It was only a few years ago that I spent a phenomenal two weeks volunteering for Ottawa Bluesfest. I was excited about the lineup, I was excited about the scene, and I was excited to be able to contribute to a festival that consistently delivered. The year was 2011. Now it is 2015, only four years later, and I cannot comprehend how far this festival has fallen.
I have steadily become less and less interested in Bluesfest primarily due to the fact that their lineup has not been grabbing my attention. The fact that I don’t care as much for the current Bluesfest lineups is not what this article is about. To their credit, I think that Bluesfest has managed to put together diverse lineups that seems to group genres by day. Just about anyone could find at least one day of Bluesfest that would interest them, and that is something the organizers have been very successful at managing. Nevertheless, I can’t help but be disappointed that a festival that featured great artists like My Morning Jacket, The Flaming Lips, Furthur etc. had chosen to focus their efforts on whoever will generate the most cash.
Unfortunately, it is the mechanics of the festival that have really turned me off this year. Let’s start with purchasing tickets. I decided to do a pick-3 pass, advertised at $129. Anyone who is used to buying event tickets is familiar with absurd fees for nothing, which bumped the price up another $20, but the real irritating factor was that the only option I had was to buy a will-call ticket, due to the fact that I was purchasing at the last minute. I figured that with no print-at-home tickets, they must have a number of will-call windows to help move people through. There was only one will-call entrance, and it was Kanye West day. I waited for 30 minutes to get through the line while faintly hearing Chance the Rapper do his thing from across the fence. In the end, they were so back-logged with people trying to get through will-call that they just waived me through. I didn’t pick up my tickets, and my tickets were never checked.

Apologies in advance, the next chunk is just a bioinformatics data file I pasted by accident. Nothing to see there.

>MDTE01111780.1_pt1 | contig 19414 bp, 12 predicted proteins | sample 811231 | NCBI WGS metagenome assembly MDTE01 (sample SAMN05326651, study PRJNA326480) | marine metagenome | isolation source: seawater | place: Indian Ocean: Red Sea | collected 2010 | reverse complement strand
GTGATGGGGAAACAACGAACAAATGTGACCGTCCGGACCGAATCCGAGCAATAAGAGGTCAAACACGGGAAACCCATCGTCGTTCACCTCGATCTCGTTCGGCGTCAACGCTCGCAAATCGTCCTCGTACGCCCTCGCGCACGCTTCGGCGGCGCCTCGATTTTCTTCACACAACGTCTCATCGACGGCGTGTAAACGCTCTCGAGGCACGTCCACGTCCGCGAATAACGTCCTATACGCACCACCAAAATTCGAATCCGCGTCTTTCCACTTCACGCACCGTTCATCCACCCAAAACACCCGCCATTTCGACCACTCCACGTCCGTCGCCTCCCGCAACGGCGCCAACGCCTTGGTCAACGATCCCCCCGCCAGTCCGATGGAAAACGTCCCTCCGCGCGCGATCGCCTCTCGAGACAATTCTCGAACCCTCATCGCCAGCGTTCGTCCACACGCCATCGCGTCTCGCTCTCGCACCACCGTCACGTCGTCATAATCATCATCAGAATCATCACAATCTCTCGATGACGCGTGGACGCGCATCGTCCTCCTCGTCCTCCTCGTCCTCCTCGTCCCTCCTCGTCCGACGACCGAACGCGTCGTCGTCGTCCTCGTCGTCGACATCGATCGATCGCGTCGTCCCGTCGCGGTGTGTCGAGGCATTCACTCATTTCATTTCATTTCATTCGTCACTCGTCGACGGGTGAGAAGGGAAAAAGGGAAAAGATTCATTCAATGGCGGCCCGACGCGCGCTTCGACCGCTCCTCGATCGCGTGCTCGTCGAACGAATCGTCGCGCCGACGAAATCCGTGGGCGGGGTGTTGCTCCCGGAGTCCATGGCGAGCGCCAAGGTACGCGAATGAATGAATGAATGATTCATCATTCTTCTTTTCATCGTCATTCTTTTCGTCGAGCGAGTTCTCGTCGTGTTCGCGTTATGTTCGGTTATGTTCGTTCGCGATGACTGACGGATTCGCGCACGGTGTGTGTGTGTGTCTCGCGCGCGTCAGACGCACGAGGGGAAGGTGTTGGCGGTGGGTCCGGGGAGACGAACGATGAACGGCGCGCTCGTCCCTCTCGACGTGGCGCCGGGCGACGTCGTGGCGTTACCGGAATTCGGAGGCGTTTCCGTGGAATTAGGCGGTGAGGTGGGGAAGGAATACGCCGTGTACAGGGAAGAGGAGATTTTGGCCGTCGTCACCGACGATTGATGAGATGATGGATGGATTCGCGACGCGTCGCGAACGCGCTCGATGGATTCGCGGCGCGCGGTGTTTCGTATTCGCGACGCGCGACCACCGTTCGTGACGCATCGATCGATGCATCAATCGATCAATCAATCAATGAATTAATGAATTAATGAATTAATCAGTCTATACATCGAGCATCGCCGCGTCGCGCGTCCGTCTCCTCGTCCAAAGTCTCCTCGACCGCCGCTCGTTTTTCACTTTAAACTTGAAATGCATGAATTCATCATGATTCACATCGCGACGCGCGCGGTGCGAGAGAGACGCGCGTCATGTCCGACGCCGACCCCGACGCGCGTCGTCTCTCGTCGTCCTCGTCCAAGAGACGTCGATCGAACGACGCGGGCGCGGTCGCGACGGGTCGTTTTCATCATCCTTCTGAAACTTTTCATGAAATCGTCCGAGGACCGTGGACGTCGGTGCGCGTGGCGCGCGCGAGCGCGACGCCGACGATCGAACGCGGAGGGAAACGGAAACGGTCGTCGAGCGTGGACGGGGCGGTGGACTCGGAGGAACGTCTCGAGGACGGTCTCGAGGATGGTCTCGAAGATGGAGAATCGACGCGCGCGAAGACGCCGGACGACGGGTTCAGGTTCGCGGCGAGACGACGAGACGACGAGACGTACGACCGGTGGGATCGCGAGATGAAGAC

Next up: security. Security needs to present, they need to stop illegal activity and they need to make sure that no one poses any danger to other festival-goers. However, the need for me to empty my pockets and lift my shirt upon entering the festival seems excessive. The need for security to go randomly checking IDs when we already have bracelets to show that we are of legal drinking age seems excessive. Walking around extinguishing perfectly legal cigarettes so that they can easily spot people smoking weed is completely absurd (and I do not smoke and rather dislike it when people smoke around me). It should be noted that Ottawa crowds are notoriously tame.
Last night the real failure of the festival occurred. Festival sets are short. They are outdoors. Bands want to get out there and play as much as they can in a small window, and there is a possibility that the elements may not be favourable. Last night it rained. This was not a storm. There was no lightning. Every outdoor show that I have been to has been prepared for such circumstances, but Ottawa Bluesfest did not cover their stages adequately. During an excellent set from Future Islands, the rain picked up and began soaking the band and the fans. Crew members were scrambling to cover all of the equipment with tarps and towels. Worst of all, the band was forced off the stage early. The next set of bands were not able to begin until 25 minutes after their intended start times. This was the part that was unacceptable. The job of an outdoor festival is to let people hear some music regardless of weather.
I remember four years ago when a major storm hit the Bluesfest before the Black Keys were supposed to play. We volunteers were standing on chairs and holding on to the accessibility tent to stop it from blowing away. On that night it was unsafe for bands to be onstage due to lightning directly overhead. And yet as soon as the lightning passed, despite the heavy downpour, The Black Keys still played. That same year featured the infamous stage collapse during Cheap Trick’s set. Last night’s conditions were not extreme, and there is no excuse for not preparing the stages for a bit of rain. To me, that stage collapse marked the last time that Ottawa Bluesfest was truly a great festival.